And that is turning out some great products, communicating directly with our customers the best we can. Getting the community of people that are going to make this stuff successful like yourselves in the loop, so you know everything and is marching forward, one foot in front of the other.

The press will take care of itself. It's like the stock price. The press and the stock price will take care of themselves. By the end of this year, it's going to look quite different.

I'm like an old man now. I've seen some ups and downs. And you see enough of them, you know that's going to happen. So when you get up in the morning and the press is selling Apple short, go buy some shares. That's what I would do. That's what I have done.

Twitter is no Apple. It has different challenges ahead. Starting with its product being the communication platform people use to talk about the company — see for example the tweets over Jack Dorsey's email to staff about cuttings, along with media's commentary (to Quartz: I'd change that “better” suggested in line 3 with “differently” — jury is out on how well the money will be spent.)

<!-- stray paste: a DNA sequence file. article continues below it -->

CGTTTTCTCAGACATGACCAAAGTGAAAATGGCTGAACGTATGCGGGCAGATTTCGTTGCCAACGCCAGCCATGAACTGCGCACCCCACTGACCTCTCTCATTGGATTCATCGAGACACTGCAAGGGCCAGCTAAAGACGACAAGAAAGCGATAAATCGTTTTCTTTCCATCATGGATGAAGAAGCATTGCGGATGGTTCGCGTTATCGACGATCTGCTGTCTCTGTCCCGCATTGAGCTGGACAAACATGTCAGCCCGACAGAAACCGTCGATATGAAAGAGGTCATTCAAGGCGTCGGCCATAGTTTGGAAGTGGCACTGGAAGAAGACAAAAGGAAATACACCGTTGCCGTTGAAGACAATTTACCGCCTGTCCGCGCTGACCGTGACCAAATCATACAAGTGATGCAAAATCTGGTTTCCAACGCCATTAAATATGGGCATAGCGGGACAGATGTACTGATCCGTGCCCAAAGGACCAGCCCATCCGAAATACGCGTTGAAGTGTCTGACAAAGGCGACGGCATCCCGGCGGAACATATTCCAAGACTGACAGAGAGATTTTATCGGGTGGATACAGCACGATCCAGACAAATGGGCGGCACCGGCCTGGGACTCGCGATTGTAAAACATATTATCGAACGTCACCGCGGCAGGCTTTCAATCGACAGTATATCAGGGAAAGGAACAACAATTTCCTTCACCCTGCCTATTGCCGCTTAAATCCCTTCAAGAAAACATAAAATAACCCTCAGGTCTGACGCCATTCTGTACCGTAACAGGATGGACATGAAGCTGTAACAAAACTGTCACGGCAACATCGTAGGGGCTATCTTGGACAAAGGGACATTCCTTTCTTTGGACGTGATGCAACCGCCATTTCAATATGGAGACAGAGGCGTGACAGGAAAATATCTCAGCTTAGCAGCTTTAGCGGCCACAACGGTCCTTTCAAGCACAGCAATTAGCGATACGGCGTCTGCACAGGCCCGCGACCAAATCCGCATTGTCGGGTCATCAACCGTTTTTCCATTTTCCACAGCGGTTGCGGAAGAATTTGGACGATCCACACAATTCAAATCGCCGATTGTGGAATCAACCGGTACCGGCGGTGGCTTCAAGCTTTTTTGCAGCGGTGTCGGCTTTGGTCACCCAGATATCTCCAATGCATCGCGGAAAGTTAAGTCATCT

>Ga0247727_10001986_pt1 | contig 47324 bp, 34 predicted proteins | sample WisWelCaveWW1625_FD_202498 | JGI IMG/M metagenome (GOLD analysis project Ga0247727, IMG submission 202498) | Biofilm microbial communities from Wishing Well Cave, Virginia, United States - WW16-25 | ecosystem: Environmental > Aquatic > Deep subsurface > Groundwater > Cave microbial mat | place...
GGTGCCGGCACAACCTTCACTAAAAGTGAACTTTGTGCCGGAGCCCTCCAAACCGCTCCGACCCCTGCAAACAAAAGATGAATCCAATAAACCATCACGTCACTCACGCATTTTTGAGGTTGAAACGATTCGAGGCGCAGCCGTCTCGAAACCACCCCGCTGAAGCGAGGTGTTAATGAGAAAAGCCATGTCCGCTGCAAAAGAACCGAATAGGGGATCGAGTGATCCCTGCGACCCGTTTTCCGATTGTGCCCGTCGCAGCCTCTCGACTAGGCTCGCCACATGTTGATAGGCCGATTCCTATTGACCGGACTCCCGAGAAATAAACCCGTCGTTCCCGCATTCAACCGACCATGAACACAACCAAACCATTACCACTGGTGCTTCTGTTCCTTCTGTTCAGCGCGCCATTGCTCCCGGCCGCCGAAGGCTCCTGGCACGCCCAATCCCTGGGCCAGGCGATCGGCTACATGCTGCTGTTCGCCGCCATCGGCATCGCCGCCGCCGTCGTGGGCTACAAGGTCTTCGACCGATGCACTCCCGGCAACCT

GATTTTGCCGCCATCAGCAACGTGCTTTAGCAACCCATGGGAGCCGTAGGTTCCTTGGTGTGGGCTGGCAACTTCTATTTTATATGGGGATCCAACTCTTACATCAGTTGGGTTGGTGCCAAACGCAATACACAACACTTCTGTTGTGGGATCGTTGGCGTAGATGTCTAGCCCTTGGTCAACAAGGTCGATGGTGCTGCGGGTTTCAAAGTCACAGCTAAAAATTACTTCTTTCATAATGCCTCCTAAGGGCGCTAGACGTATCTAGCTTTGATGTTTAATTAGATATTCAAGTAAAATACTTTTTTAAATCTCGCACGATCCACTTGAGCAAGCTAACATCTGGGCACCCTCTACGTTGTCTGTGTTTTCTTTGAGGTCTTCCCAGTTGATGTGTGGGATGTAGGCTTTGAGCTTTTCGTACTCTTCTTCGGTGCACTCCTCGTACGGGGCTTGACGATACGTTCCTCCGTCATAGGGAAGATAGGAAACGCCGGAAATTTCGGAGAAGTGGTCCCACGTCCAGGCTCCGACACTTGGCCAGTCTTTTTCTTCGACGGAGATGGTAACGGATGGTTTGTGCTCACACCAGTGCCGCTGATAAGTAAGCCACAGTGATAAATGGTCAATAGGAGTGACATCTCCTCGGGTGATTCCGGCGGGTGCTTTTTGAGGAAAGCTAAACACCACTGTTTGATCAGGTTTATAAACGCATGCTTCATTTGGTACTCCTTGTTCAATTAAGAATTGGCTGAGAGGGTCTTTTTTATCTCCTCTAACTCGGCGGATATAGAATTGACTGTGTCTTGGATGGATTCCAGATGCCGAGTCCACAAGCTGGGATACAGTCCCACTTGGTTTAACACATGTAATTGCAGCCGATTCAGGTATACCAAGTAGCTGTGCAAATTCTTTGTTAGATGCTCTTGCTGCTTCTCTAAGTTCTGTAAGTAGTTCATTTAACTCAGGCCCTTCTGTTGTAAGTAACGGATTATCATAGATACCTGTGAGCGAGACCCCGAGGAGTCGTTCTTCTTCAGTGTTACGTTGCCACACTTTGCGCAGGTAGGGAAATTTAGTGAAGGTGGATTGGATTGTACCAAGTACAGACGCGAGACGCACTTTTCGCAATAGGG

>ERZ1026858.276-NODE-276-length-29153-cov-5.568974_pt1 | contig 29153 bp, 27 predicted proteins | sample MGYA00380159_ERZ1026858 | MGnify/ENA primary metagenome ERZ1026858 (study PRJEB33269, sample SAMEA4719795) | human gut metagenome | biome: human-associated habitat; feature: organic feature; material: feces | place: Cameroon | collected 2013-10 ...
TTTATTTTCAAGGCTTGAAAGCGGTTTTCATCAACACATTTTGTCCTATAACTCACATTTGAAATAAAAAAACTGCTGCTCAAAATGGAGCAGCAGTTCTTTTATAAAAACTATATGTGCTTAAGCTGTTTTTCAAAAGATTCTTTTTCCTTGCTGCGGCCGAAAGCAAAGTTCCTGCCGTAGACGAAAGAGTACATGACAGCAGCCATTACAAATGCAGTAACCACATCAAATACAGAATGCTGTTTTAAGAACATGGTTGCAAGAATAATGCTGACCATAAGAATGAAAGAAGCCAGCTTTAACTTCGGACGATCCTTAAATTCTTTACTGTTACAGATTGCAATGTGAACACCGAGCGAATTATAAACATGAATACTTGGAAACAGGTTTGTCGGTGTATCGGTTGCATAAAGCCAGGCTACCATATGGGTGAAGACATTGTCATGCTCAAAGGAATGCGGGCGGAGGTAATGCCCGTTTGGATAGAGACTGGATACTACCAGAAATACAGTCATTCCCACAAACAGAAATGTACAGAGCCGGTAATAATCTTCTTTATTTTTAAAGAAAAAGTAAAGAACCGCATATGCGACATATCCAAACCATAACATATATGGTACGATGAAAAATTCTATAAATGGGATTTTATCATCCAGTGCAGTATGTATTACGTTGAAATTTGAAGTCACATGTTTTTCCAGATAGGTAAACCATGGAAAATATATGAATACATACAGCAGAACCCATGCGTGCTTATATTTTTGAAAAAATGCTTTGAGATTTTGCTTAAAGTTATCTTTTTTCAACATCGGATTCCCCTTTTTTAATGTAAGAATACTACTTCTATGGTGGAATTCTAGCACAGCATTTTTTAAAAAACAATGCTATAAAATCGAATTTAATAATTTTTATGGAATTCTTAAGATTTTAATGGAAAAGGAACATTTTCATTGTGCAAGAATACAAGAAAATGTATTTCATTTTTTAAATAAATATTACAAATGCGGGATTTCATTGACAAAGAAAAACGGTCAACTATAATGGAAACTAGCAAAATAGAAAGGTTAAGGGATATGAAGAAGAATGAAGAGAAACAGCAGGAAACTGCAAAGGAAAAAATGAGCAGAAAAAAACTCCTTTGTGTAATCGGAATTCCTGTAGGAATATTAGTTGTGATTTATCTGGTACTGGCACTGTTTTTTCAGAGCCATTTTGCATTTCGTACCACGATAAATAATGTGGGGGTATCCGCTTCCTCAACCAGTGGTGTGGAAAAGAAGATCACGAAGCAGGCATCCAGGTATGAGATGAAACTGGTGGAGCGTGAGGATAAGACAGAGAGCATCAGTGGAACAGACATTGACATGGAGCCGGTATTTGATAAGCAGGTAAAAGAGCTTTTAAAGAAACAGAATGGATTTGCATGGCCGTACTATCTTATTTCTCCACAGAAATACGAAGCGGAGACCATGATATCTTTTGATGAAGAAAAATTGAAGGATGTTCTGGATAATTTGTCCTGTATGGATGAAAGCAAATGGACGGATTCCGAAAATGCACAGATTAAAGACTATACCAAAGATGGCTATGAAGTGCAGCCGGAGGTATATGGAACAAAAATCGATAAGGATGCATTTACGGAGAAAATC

We tweet and move on. We don't revisit how an idea looks in time, as we change.


Two views of looking at ideas in time

Apple and Twitter do have something in common –they are both public companies. Businesses like them are constantly looking at new ways of creating and capturing value within a time table that needs to take into consideration the stock market valuation process.